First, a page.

What Starts Here Changes Texas

Sure, UT is good for the world, but first and foremost, it’s good for the state.

We’ve all heard and internalized Walter Cronkite’s now-famous tagline from commercials advertising The University of Texas: What starts here changes the world. As true as that statement is, it can sometimes overshadow an equally important one: What starts here changes Texas.

The future of this state depends on how well its workforce is educated. A highly educated workforce makes Texas an attractive place where businesses and families can thrive. A strong University of Texas at Austin is central to supplying the creative and capable minds that start and attract new businesses, compete in a knowledge-based global economy, and advance the frontiers of medical science. That is a fact. But until people from Lubbock to Lufkin to Luckenbach believe it, the future of our University and our state will be vulnerable.

There are 25 million people in this state and only 450,000 living UT alumni. If we all lived in Texas, we would represent less than 2 percent of the population. Even though few investments produce the kind of return UT-Austin does—about $18 for every $1 of state support—the overwhelming majority of our state has little notion of the University’s impact or how it materially affects their lives. And that is a problem.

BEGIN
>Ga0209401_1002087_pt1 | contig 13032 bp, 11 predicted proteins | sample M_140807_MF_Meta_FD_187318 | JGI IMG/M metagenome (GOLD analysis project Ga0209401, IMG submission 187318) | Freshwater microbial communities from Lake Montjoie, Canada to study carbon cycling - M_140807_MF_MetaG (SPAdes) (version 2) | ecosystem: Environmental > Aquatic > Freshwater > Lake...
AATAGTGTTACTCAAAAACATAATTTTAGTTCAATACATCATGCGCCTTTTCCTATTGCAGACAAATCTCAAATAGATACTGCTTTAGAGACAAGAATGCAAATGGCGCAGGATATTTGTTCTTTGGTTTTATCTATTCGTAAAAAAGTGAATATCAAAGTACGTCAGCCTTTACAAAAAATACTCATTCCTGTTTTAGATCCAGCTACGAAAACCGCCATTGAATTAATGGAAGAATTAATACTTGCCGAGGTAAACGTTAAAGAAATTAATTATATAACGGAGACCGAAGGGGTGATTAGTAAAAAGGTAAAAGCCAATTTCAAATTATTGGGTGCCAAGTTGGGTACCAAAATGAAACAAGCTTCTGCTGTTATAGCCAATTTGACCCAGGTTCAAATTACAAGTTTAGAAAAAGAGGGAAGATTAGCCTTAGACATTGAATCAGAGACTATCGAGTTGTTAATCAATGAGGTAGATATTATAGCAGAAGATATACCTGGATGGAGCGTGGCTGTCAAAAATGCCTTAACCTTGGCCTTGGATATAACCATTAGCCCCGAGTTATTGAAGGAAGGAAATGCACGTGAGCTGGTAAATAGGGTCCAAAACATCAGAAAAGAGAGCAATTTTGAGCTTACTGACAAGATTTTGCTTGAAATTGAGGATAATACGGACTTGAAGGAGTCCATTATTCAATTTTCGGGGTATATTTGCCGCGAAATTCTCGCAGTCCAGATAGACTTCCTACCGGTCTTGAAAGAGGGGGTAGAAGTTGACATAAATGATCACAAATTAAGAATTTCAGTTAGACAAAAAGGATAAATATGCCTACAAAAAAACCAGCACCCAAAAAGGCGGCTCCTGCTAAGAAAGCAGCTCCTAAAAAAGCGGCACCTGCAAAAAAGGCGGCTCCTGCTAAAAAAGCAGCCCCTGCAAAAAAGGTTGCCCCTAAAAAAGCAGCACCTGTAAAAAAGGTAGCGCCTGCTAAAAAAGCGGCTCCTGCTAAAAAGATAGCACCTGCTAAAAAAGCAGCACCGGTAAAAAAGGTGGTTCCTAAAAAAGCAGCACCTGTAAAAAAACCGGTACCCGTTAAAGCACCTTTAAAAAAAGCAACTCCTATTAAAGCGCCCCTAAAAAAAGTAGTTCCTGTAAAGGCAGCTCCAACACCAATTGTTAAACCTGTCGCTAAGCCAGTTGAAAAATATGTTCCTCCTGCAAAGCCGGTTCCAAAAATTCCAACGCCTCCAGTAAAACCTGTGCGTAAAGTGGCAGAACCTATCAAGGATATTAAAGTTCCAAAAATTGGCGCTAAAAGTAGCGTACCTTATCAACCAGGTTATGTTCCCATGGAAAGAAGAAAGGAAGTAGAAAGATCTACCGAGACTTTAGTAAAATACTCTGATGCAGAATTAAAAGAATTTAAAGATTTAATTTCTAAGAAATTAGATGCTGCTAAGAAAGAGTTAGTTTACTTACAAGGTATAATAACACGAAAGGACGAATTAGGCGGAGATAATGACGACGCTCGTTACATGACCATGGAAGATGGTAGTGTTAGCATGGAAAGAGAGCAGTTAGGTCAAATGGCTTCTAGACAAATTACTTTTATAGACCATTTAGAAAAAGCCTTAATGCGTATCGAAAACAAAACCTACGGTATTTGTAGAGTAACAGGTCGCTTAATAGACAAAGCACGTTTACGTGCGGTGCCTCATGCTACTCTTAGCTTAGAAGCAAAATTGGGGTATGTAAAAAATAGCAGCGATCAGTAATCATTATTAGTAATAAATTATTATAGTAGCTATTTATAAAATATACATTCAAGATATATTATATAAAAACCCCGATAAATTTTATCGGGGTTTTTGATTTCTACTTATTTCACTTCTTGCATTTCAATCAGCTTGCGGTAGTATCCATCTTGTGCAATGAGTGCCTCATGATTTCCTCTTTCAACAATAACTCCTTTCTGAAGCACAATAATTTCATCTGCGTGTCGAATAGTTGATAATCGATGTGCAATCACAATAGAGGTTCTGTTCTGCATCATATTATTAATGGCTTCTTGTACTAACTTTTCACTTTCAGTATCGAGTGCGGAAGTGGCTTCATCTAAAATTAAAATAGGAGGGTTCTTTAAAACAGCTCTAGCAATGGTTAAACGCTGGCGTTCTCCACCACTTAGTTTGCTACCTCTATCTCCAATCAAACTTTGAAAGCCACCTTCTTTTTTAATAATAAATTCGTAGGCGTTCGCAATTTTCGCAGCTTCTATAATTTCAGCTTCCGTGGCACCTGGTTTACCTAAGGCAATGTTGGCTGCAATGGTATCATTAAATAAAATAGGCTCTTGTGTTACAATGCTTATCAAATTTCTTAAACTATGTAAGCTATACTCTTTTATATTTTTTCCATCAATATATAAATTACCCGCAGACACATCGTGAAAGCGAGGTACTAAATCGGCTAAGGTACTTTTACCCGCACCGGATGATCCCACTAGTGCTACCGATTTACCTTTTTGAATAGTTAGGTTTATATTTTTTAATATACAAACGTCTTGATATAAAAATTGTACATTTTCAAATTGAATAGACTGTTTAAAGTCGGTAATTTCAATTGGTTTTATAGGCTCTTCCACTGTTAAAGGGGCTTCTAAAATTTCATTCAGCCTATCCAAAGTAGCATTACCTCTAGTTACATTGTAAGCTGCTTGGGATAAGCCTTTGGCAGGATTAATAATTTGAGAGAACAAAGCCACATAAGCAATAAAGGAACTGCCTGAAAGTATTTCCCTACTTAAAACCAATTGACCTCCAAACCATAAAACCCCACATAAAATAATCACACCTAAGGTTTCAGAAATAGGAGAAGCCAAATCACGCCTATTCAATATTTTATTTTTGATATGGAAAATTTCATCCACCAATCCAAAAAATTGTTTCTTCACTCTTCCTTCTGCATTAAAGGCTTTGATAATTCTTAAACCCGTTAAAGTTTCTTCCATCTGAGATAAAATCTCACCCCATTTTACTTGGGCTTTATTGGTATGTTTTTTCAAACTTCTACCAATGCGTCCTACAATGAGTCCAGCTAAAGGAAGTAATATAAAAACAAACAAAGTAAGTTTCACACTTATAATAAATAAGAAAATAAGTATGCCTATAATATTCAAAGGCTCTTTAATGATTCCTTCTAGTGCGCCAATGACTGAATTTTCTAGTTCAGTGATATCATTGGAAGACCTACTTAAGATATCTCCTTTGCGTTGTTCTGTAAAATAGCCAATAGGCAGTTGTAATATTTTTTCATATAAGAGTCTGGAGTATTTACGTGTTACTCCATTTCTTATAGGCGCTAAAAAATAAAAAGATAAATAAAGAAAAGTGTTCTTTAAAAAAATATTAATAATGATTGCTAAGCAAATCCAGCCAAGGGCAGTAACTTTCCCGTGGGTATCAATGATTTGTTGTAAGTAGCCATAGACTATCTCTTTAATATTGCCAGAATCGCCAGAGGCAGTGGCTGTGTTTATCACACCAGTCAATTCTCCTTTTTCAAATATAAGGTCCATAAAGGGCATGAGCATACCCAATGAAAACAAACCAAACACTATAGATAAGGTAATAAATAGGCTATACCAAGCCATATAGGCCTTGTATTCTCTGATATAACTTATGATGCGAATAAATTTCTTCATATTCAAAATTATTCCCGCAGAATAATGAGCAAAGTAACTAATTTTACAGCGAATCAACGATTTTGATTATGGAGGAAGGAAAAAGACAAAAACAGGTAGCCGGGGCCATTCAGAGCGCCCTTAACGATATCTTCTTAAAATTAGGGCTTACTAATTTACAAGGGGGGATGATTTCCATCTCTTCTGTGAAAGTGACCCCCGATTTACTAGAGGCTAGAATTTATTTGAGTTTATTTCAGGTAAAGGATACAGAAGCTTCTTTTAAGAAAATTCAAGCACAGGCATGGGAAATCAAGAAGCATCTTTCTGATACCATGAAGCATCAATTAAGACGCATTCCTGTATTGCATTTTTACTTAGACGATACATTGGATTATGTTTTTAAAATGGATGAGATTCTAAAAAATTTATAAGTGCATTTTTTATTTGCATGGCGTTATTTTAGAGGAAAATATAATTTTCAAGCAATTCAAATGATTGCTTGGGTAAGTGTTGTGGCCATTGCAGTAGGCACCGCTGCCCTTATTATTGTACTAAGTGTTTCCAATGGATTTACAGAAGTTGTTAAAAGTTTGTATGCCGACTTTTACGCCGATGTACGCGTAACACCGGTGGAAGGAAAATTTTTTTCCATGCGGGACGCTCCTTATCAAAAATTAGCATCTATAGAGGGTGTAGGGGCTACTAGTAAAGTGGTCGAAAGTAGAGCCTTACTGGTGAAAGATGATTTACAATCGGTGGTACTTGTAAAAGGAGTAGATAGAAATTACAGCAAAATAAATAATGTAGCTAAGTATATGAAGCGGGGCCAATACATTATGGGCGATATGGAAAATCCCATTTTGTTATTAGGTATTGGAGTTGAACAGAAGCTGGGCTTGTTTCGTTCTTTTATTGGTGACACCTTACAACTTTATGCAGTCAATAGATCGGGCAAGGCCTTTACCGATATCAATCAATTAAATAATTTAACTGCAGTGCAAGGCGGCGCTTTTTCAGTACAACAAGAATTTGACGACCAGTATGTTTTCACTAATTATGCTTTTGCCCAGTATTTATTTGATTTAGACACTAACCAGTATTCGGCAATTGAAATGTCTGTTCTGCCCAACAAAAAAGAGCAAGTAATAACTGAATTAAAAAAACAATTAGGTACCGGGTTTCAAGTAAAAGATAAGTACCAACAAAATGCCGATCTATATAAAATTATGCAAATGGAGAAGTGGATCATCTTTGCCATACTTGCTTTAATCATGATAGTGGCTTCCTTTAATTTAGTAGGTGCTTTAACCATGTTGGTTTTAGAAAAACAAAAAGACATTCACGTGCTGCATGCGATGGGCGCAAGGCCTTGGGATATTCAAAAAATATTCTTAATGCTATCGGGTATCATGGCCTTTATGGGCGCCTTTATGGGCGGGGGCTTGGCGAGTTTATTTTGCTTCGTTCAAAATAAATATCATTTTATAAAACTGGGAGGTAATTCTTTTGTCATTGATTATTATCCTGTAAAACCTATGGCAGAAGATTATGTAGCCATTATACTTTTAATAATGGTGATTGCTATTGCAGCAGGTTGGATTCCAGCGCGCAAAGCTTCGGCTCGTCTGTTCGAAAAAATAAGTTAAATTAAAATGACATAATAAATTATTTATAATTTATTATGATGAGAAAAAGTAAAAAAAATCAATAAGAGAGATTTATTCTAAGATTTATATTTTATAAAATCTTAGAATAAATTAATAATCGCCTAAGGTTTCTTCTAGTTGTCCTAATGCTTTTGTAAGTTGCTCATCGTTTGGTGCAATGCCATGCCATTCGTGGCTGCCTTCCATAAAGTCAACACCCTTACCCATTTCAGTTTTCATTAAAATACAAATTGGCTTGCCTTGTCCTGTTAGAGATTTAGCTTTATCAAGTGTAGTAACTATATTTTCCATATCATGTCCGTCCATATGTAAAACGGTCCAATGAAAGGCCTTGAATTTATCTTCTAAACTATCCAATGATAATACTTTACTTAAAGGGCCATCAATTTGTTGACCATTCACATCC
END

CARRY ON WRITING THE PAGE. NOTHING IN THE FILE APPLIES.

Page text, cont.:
The mission of the Texas Exes is quite clear: to unite, inform, and involve alumni and friends for the purpose of promoting, preserving, and protecting The University of Texas. You joined this organization because you support that mission, and now more than ever is the time to help fulfill it. We need you and all Texas Exes to be informed about the impact of your alma mater, involved in articulating it to your friends and neighbors, and united behind the belief that the best thing The University of Texas can do for the people of this state is to fulfill its goal of becoming the premier public research and teaching university in the country.

Find your local chapter, get involved, bring your friends to the next event, and ask them to join. Come to campus for Alumni College, join the UT Advocates, support scholarships, and travel with the Flying Longhorns. Read The Alcalde for the many stories that detail UT’s impact on the state. In this issue alone, you’ll find articles on how UT is helping make Texas a supercomputing hub, on the University’s impressive and rapidly improving efforts at technology transfer and commercialization, and on a leading expert growing organs for transplant, who came to Texas to collaborate with UT’s biomedical engineers. I invite you to share these stories with your friends.

And the next time you hear that beautiful tagline, What starts here changes the world, remember: What starts here also changes Texas. That, too, is something to be proud of.

Machree Gibson is the president of the Texas Exes.


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